How Long Does It Take to Get a Marriage Certificate?

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A couple getting married needs to get a marriage license in order to proceed with the ceremony. In most states, it takes zero to three days. After the wedding, the couple can get a certified copy of the marriage certificate within a few weeks of filing the signed license with the county.

Couples considering getting married need to understand the difference between a marriage license and a marriage certificate. Both are legal documents associated with the union, but the couple gets one – the marriage license – before the service, and gets the other one – the marriage certificate – after.

What Is a Marriage License?

A marriage license is a legal document authorizing a couple to get married. Think of it as a permit issued by a city or county. A couple applies for the marriage license by filling out a form and presenting identification. Once the license is in their hands, they can tie the knot at any point over the life of the license, usually a few months.

Waiting periods for a license vary among states, but usually the license can be obtained immediately when the couple goes in to apply for it, or within a three-day window after that. Minnesota and Wisconsin are tied for the longest wait time for a marriage license, with both states taking about five days.

Getting a Marriage License in California

To get married in California, a couple must apply for a marriage license at any county clerk's office. Both people must be unmarried, over the age of 18 and have current identification proving their names and ages. They need not be California residents or even citizens of the United States, and they don't need to marry in the city where they obtain the license.

In California, a couple gets either a public marriage license or a confidential marriage license. The latter is only offered to couples who are already living together. They must attest on the license to living together, but no proof is required.

A couple needs to make an appointment to obtain the marriage license. In California, they usually are given the license at that appointment, and the marriage must take place somewhere in the state within 90 days from the date the license is issued.

What Is a Marriage Certificate?

A marriage certificate is a document that a couple gets after the marriage ceremony takes place. It is a certified document that proves they are married.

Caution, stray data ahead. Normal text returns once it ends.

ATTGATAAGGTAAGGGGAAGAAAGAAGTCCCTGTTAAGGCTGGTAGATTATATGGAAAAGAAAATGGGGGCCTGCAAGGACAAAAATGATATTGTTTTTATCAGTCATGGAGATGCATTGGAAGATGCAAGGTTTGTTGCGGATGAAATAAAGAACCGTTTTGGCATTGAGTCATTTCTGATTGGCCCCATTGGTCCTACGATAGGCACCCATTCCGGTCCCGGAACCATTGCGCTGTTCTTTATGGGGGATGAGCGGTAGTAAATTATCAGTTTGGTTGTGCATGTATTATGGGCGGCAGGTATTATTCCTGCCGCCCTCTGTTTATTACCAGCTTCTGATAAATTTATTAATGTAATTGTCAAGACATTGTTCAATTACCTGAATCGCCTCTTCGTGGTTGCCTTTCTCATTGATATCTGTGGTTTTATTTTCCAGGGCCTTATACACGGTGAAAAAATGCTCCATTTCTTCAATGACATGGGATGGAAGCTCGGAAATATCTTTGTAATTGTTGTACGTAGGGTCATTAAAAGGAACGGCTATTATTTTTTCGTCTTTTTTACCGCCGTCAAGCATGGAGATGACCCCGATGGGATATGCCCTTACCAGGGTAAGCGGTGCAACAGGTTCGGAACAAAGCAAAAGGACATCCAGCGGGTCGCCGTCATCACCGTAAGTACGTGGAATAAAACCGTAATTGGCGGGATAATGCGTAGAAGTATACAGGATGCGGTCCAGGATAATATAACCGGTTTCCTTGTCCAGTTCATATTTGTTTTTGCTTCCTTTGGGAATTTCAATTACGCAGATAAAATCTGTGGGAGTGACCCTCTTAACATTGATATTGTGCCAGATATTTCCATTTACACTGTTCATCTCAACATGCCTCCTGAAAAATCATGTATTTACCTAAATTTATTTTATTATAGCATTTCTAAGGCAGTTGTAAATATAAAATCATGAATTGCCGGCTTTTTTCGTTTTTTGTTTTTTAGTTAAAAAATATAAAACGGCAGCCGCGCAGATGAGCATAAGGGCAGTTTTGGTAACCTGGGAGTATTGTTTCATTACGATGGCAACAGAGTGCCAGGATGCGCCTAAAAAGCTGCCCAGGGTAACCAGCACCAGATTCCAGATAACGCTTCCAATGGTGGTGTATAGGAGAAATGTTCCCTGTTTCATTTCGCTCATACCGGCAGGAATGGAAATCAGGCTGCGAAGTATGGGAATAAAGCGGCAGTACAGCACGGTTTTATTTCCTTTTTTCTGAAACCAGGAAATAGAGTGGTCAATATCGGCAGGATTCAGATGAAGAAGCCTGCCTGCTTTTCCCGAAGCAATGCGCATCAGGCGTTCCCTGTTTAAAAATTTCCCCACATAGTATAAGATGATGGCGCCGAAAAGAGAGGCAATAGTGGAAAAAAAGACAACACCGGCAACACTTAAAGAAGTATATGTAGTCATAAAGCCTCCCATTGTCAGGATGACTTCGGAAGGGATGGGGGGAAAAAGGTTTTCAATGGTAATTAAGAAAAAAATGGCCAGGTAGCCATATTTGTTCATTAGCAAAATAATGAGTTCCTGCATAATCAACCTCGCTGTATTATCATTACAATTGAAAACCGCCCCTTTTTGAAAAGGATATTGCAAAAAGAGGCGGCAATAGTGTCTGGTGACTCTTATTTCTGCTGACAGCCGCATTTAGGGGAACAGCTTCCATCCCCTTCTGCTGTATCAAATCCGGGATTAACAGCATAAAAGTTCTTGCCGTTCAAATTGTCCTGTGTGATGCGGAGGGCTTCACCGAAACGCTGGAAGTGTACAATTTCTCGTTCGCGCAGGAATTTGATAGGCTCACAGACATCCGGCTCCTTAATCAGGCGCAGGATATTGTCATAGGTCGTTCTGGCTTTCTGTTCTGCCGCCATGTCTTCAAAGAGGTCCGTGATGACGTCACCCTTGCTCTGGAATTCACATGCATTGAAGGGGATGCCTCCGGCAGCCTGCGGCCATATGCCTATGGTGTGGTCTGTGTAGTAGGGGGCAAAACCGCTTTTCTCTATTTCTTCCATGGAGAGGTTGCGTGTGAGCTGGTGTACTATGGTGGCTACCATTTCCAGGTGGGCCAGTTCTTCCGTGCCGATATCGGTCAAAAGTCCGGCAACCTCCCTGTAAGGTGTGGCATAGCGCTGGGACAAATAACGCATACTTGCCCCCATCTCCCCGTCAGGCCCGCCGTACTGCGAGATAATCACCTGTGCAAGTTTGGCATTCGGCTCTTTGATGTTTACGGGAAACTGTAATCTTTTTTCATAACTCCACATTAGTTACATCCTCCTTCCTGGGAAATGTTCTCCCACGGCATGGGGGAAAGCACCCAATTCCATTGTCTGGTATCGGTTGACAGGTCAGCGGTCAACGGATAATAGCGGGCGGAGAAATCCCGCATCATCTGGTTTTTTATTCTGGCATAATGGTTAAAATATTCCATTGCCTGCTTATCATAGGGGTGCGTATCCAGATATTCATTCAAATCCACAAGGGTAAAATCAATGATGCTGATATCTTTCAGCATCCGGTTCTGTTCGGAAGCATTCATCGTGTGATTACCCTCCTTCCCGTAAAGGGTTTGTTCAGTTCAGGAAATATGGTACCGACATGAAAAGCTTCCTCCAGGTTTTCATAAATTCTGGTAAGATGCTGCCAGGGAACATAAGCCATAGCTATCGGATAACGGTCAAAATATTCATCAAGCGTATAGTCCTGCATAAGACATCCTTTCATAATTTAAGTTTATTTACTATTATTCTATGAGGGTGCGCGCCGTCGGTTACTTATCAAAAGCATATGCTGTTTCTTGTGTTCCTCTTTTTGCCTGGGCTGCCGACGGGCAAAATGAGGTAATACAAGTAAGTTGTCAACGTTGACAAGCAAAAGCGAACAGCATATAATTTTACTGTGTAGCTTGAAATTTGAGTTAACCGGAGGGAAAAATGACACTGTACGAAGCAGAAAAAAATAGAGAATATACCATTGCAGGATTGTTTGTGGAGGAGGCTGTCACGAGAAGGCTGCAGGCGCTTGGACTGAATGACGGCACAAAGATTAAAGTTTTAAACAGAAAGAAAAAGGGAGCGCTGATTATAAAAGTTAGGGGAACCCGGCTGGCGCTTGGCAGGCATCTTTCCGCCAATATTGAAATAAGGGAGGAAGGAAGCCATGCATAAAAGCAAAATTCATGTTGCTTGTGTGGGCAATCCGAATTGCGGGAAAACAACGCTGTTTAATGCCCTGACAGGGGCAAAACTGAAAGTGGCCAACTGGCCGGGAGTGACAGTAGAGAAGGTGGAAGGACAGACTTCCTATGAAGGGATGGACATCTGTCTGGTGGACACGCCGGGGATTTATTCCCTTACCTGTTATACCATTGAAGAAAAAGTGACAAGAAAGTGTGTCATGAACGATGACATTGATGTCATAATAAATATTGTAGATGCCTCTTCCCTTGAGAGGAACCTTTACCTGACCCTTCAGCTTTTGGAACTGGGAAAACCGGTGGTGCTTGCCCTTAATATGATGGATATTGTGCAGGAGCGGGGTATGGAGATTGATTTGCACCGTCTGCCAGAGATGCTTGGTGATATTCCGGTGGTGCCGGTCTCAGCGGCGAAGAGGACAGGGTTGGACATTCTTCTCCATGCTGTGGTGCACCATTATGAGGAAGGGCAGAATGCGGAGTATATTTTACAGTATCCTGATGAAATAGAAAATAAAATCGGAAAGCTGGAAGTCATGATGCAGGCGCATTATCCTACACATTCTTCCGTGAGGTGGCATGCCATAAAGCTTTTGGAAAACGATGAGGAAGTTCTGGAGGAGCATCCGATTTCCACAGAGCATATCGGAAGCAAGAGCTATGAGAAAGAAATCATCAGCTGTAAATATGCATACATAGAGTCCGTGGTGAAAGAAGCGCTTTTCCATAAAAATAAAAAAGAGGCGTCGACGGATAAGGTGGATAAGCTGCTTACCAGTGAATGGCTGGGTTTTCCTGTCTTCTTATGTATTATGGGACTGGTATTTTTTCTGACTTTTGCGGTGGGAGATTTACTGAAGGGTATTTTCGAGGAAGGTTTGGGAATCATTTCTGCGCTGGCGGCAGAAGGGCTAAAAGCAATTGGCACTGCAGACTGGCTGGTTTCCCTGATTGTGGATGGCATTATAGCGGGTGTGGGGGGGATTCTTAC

Typically, it works like this: A couple obtains a marriage license, then arranges the ceremony. After the marriage is performed, both new spouses and the person who performed the ceremony sign the marriage license. It is then filed with the county in the appropriate office, often the office of the county clerk, recorder or registrar.

In some states, the office filing the license sends a certified copy of the marriage certificate to the newly married couple. This happens within a few weeks of the ceremony.

Getting a California Marriage Certificate

The marriage certificate of a couple in California can be either a private one, available only to the parties, or a public one. A couple who applied for a public marriage license can get a certified public marriage certificate from the Office of the Assessor-Recorder. It is part of the public record in California and anyone can obtain a copy.

A couple who were married with a confidential marriage license are issued a Confidential Marriage Certificate; only the parties named on the marriage license are able to obtain copies.

A certified copy of a Confidential Marriage Certificate is available to the couple 10 business days after the signed marriage license is filed with the agency. They must file an application form and present valid photo identification to obtain it. The wait time in person is about 20 minutes. The couple can also order a marriage certificate online, by phone or by mail.

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About the Author

Teo Spengler earned a J.D. from U.C. Berkeley's Boalt Hall. As an Assistant Attorney General in Juneau, she practiced before the Alaska Supreme Court and the U.S. Supreme Court before opening a plaintiff's personal injury practice in San Francisco. She holds both an M.A. and an M.F.A in creative writing and enjoys writing legal blogs and articles. Her work has appeared in numerous online publications including USA Today, Legal Zoom, eHow Business, Livestrong, SF Gate, Go Banking Rates, Arizona Central, Houston Chronicle, Navy Federal Credit Union, Pearson, Quicken.com, TurboTax.com, and numerous attorney websites. Spengler splits her time between the French Basque Country and Northern California.